Here’s the full context:

These anonymous coach surveys are something Athlon regularly does and are valuable in that they do away from the on-the-record bland niceties SEC coaches say about each other’s teams and get closer to how they really feel.

However, unless this is coming from Cody Kennedy, you can’t expect an opposing coach to have a deep wealth of knowledge about somebody else’s team. And Kennedy likely wouldn’t be on top of the in’s and out’s of what has happened at Arkansas since he was hired by Mississippi State in December, even if he still kept in touch here and there.

This lack of detailed knowledge comes through here when the coach brings up “a shaky situation” he feels is tied to “losses in the spring.”

If looking at outgoing transfers from the unit since early March, Arkansas isn’t exactly in dire straits here. For one, the most recent loss, redshirt freshman guard Paris Patterson, barely even played.

That wasn’t the case with Andrew Chamblee, who left the team in early March and has since landed with SMU. No doubt, Chamblee is a noteworthy loss as he was on the All-SEC freshman team this year. He split reps with Devon Manuel at left tackle last season and even started more games because of injuries to Manuel.

Devon Manuel transferred away in early December, within weeks of Petrino’s arrival. Given his strong PFF grades, he was among the best offensive linemen on the squad in 2024 but should not be considered a spring loss. He would not have had to time to assess the new scheme of Petrino and Mateos and how he would fit into it. It’s likely that this opposing SEC coach is mistakenly lumping in Manuel, who has since landed with Florida, with Chamblee as spring losses.

What the coach also apparently fails to consider is that Arkansas has picked up at least three starting caliber offensive linemen out of the portal in Addison Nichols (formerly at Tennessee), Keyshawn Blackstock (Michigan State) and Fernando Carmona (San Jose State).

Carmona, in particular, looks promising:

Even if considering Manuel as a spring loss, it’s very possible that the offensive line is still better off based on the projected contributions of the transfers in vs transfers out (Joey Su’a also left).

When taking out Manuel from the equation, there is nothing “shaky” about how the offensive line’s situation this spring outside of less-than-ideal depth. All things considered, however, less-than-ideal depth is preferable to having good depth with guys who don’t want to be together.

While this team doesn’t necessarily look like it will win more than 8 games this season, it’s very imaginable to see a rejuvenated effort across the board producing 6 or 7 wins and getting Arkansas back into a bowl game. Indeed, that’s the expectation when looking at Vegas, as you can see from college football best bets.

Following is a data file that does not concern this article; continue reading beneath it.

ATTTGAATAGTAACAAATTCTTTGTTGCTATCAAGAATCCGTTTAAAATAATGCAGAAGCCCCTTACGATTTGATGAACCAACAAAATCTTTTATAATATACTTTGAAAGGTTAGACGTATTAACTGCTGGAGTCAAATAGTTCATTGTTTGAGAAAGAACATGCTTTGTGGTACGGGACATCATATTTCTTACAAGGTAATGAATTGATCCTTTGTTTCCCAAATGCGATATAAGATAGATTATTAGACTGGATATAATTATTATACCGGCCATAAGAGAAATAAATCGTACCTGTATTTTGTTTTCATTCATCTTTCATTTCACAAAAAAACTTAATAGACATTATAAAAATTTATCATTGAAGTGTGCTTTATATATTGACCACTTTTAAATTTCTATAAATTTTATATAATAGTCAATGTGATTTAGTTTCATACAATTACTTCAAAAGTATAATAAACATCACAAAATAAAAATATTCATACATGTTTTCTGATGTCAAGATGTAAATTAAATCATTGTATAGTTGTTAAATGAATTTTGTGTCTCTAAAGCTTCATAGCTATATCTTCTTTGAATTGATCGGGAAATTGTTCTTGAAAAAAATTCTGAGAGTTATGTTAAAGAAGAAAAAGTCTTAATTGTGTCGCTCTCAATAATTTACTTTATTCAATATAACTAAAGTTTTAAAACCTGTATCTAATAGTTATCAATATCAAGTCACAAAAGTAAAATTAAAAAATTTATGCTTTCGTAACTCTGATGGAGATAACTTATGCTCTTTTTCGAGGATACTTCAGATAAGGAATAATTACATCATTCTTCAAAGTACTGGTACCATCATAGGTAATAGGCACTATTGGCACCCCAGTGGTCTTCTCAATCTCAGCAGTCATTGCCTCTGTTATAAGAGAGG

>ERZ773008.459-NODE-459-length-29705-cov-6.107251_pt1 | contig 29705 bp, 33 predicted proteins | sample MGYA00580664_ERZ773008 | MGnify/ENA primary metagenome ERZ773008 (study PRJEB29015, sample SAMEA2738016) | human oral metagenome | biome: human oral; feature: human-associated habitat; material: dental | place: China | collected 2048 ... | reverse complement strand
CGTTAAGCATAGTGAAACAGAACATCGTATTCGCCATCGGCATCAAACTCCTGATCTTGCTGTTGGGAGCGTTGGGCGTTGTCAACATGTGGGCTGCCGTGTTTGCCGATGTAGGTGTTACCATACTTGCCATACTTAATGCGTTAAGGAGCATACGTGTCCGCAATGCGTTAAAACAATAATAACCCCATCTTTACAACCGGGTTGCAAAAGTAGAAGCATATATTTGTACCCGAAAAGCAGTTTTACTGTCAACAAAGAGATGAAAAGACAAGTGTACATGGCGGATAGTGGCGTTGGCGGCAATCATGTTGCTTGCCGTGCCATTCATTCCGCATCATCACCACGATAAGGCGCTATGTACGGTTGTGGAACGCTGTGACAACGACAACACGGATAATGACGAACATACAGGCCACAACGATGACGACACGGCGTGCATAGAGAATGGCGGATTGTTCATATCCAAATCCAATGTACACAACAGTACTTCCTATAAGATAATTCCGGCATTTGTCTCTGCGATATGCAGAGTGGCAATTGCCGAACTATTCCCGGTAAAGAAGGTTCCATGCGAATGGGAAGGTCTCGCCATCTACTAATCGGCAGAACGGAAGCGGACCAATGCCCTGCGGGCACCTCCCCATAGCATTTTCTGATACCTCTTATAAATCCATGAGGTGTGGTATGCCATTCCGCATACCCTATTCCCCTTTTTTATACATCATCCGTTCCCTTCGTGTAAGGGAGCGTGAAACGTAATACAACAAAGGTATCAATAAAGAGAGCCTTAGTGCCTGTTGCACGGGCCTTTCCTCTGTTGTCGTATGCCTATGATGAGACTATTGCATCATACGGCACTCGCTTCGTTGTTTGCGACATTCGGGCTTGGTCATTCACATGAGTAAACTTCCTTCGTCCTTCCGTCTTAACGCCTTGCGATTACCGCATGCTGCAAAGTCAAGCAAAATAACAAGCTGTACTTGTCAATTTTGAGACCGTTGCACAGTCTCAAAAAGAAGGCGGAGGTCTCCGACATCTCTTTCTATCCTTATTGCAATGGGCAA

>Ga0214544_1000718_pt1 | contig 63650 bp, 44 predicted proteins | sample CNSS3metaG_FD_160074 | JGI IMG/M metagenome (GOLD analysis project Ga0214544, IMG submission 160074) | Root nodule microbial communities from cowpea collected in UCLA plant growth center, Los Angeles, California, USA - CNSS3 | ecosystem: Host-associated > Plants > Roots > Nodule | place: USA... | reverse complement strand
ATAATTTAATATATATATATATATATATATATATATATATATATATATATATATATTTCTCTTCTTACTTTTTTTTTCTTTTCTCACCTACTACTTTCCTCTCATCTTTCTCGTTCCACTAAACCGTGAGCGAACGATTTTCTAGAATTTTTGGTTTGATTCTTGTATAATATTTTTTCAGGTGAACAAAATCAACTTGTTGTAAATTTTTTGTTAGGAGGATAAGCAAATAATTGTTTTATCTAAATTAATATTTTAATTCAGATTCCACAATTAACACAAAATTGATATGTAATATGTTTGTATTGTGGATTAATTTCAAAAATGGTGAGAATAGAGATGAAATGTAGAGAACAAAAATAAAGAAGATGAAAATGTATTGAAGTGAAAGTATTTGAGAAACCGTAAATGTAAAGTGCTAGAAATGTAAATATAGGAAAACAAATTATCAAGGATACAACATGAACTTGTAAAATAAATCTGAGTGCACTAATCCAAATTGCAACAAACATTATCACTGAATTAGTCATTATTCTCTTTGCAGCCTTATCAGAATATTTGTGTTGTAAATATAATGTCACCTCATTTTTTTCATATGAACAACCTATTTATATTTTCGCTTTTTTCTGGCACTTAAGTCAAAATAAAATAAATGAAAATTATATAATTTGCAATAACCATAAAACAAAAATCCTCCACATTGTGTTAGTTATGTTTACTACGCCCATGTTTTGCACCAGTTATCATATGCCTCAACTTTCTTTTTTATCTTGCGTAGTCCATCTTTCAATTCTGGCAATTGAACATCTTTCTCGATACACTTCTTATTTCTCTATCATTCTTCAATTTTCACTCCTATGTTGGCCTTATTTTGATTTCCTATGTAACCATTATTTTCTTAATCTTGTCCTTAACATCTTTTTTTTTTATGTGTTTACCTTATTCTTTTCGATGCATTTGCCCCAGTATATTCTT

College Football News’ Pete Fiutak also expects this outcome. “Arkansas will be that team that will rise up and stun, say, an LSU or a Texas, and whiff on the road against a Mississippi State. Just about every game but three should take on a brawling life of its own,” he writes in his Arkansas football preview.

It’s fun and occasionally illuminating to see what opposing coaches really think about your team. But those coaches aren’t paid to keep tabs of the minutiae within camps across the battlefield.

The anonymous staffer talking to Athlon’s apparent misunderstanding of the timeline involving Devon Manuel’s departure serves as a reminder to take these quotes with a grain of salt.

Projected 2024 Roster (13 offensive linemen on scholarship)

  • ^Joe More — seventh-year super senior (transfer from Syracuse/Richmond)
  • Ty’Kieast Crawford — super senior
  • Joshua Braun — redshirt senior
  • ^Keyshawn Blackstock — redshirt junior (transfer from Michigan State)
  • ^Fernando Carmona Jr. — redshirt junior (transfer from San Jose State)
  • Josh Street — redshirt junior
  • Amaury Wiggins — redshirt junior
  • Patrick Kutas — junior
  • E’Marion Harris — redshirt sophomore
  • ^Addison Nichols — redshirt sophomore (transfer from Tennessee)
  • Luke Brown — redshirt freshman
  • ^Kobe Branham — freshman
  • ^Zuri Madison — freshman
  • *Tommy Varhall — redshirt junior
  • *^Tim Dawn — redshirt sophomore (transfer from Baylor)
  • *Brooks Edmonson — redshirt sophomore
  • *Kai Hamilton — redshirt sophomore
  • *Aaron Smith — redshirt freshman

^newcomer (high school, JUCO, portal commits/signees)

*walk-on

More from the anonymous SEC coach on Arkansas starting at 20:20 below: